All ETDs from UAB

Advisory Committee Chair

Ho-Wook Jun

Advisory Committee Members

Anath Shalev

Jeonga Kim

Shawn R Gilbert

Timothy M Wick

Document Type

Dissertation

Date of Award

2015

Degree Name by School

Doctor of Philosophy (PhD) School of Engineering

Abstract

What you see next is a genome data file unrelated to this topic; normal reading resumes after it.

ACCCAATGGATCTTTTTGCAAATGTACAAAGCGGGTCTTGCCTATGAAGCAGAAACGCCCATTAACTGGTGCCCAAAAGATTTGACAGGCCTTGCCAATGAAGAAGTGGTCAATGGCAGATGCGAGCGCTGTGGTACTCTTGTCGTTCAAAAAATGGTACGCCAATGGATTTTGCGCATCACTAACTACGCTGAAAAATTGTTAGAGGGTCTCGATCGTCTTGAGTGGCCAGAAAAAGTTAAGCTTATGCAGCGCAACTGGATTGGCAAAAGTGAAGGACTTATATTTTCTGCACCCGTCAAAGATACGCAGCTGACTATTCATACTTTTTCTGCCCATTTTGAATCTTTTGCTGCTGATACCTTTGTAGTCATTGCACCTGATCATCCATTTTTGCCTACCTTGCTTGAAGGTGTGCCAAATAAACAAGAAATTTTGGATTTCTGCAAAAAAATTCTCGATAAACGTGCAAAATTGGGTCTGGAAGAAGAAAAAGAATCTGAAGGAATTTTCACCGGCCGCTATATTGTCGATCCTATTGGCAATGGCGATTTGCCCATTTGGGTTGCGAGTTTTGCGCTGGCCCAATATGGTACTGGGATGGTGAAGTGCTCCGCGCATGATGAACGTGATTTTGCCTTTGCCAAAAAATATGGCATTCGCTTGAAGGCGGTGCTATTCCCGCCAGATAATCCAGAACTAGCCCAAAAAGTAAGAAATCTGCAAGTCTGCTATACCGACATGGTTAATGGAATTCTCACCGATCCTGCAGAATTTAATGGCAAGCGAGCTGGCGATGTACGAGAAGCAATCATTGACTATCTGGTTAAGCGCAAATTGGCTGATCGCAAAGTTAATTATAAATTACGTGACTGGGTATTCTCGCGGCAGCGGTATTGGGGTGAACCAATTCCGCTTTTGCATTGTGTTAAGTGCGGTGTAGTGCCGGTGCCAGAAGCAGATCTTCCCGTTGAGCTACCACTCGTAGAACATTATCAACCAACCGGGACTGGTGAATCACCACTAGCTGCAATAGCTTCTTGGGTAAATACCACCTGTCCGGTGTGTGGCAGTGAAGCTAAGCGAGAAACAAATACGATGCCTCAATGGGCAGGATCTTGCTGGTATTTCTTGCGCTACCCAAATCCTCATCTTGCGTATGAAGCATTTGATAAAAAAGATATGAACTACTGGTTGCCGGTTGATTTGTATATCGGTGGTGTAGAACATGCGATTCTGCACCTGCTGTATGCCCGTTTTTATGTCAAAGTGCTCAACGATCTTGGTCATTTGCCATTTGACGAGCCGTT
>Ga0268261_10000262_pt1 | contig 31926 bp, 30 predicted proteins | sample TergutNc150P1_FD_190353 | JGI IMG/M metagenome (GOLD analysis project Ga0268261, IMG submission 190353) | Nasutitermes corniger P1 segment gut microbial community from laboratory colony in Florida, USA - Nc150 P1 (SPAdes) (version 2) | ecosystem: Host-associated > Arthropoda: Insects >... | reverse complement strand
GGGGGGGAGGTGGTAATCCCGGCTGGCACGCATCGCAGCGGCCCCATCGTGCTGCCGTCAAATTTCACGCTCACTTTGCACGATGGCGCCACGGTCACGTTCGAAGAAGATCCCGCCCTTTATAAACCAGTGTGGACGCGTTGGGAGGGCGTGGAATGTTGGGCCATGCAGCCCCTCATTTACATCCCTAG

Pancreatic islet transplantation (PIT) has demonstrated consistent and sustained reversal of type 1 diabetes, generating optimism for its wider application as a potential cure for type 1 diabetes. However, the clinical efficacy is still lacking because of a substantial loss of islets during or shortly after transplant to the implantation site. The liver has been widely used as an implantation site for PIT, but it has serious risks for islet loss, such as massive islet destruction by instant blood-mediated inflammatory reaction, progressive attrition of islet cells due to exposure to the toxic environment. The omentum has gained significant attention as an islet transplantation site because it allows a large implantation volume, ease of surgical manipulation, and some immune privileges. However, many islets are still required to achieve euglycemia and technical problems related to islet leakage also exist in the omentum, which limit the potential to use omentum as a PIT site. Thus, the enhancement of islet engraftment in the omentum is crucial to overcome this limitation. Rapid islet revascularization for a sufficient supply of nutrients and oxygen to the implanted islets is a significant milestone to improve islet engraftment in the omentum. In addition, providing an islet nurturing and immune barrier microenvironment can help the implanted islets to better survive in the omentum. In order to increase the efficacy of PIT in the omentum, an innovative strategy was developed to embed islets with fibroblast growth factor-2 (FGF-2) within a bio-inspired hybrid nanosack. The hybrid nanosack was created by combination of two materials: 1) a self-assembled peptide amphiphile (PA) nanomatrix gel capable of encapsulating islets with an ECM-mimicking and immune barrier microenvironment, and 2) an electrospun Poly (ε-caprolactone) (ePCL) nanofiber sheet with porous crater-like structures for infiltration of blood vessels and mechanical stability. The hybrid nanosack also provided multi-stage release kinetics of FGF-2 to enhance vascularization, successfully recruited blood vessels within the sack, and promoted local blood vessel generation in the omentum of rats. Thus, it is expected to stimulate islet revascularization in the omentum. In addition, islet encapsulation with the PA nanomatrix gel demonstrated protection of islets from cellular inflammatory responses and maintenance of islet viability and insulin producing β-cell staining. Based on these results, the hybrid nanosack has great potential to enhance early islet survival and engraftment in the omentum, which may help to overcome the current limitations of PIT.

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